LOVE AND BEING IN LOVE
Today I wanted to write about how it feels to be in a relationship with a narcissist, because that is one of the topics covered in the book. However, spring is in the air, love and the bees and the flowers and the trees, so I thought I should rather share some thoughts about love and being in love. About romantic love, that is.
I am a staunch believer in the power of love and am convinced that being happily in love is the most wonderful feeling in the world. That is probably why I absolutely adore springtime when everything and everyone is blossoming and blooming, literally and figuratively. Therefore, I get somewhat annoyed whenever I read that being in love is actually a pathological state. As if love were a disease we do not wish to contract. When has being in love become a dirty word? While we can love many people, we are not usually in love with several people at once. This is what distinguishes an intimate relationship from a platonic, albeit loving, one. No matter how much we love someone, if we haven't experienced the being-in-love state of mind with that person, the love relationship won't last. If you don't get that warm, fuzzy feeling and if you have zero desire to touch or undress the person of your affection, then this is just a close relationship with someone you feel an affinity with.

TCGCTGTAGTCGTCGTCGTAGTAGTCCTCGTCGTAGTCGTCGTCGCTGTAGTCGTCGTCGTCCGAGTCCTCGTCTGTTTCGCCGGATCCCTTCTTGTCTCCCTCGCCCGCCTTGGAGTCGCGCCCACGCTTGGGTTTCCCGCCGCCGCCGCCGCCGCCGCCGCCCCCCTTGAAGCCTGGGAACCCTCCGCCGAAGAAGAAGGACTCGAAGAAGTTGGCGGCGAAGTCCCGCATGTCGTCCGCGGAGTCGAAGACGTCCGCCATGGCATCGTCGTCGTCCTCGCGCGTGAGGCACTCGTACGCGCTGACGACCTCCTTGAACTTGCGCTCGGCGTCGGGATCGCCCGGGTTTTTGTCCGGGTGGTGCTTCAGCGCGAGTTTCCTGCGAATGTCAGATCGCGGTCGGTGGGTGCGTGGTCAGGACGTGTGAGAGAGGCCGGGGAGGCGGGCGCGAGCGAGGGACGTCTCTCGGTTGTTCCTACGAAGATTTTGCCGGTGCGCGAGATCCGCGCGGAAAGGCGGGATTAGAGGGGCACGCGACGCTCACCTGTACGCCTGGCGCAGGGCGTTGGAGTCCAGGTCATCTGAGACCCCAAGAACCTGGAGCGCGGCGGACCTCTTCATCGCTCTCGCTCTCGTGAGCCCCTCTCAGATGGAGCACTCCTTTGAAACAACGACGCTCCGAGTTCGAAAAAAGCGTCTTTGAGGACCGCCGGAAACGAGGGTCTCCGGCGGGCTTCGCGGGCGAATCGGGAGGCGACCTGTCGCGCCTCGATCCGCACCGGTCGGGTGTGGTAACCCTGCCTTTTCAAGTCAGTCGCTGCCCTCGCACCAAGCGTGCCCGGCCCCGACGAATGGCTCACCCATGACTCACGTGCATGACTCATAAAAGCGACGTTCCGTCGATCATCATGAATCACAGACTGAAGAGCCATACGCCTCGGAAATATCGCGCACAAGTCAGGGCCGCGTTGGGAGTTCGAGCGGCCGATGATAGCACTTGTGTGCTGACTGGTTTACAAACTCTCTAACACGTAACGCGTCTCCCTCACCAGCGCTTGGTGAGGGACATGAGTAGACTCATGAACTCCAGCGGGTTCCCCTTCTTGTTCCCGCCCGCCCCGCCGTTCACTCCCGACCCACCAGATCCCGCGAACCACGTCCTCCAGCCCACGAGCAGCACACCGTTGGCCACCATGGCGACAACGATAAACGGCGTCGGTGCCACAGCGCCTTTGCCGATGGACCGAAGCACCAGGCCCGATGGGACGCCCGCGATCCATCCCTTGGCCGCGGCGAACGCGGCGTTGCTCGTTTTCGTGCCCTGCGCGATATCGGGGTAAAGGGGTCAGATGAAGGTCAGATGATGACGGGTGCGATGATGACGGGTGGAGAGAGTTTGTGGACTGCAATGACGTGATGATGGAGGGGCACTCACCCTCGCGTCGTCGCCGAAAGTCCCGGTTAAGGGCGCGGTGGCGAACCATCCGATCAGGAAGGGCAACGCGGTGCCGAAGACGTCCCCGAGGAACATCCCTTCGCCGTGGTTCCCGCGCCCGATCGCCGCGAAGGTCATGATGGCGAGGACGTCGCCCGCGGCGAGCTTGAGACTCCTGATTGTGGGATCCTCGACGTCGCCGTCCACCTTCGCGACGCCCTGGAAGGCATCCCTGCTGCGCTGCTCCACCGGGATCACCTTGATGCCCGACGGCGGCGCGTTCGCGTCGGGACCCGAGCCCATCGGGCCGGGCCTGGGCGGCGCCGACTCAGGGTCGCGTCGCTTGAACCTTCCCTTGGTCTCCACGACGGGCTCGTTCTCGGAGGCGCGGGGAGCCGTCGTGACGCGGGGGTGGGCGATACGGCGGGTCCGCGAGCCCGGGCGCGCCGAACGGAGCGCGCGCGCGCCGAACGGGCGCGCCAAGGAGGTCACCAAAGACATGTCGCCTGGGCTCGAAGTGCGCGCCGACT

They also say that the butterflies in your stomach only lasts about six months, which coincides with the prescription date for being in love. After that it supposedly doesn't matter who you end up in a couple with because other things are more important than love. Well, that is what some authors believe, honestly. I just roll my eyes when I read that, but they claim we could live in a happy, satisfactory and fulfilling relationship with just about anyone in the world so long as we made an effort. That chemistry plays no role in a relationship. Excuse me, but that must be the greatest nonsense I have ever heard. I agree that love by itself often isn't enough, that there must be other common interests, values, beliefs and a shared purpose and vison in life if we wish to have a long-term relationship with someone. I also agree that during the first six or however many months when we are intensely in love with someone – and can hear the grass grow and see nothing but positive qualities in our partner due to our rose colored glasses – we are in a slightly modified emotional state of mind. However, I strongly disagree that these feelings can only last for the six months and then disappear, never to return. Or that they are not as true and valuable as we believe them to be. I have loved and been in love with my partner for well over a decade. I still get the butterflies when I see him, my heart still skips a beat, my knees still get weak. Not every day and not all the time, but I am certainly still in love with him, head over heals. If a relationship plays out at a cognitive level only and doesn't resonate at the emotional and sexual level then it is a mere partnership, not an intimate relationship. Yes, we can all probably make it work with many people, but these relationships will never be intimate love relationships which bring joy and color to our lives. If you don't believe being in love with someone matters, then ask yourself this: who would you choose, person A with qualities XYZ, for whom you feel love and affection, or person B with the same qualities, for whom you feel love and affection and who you are utterly and completely smitten with?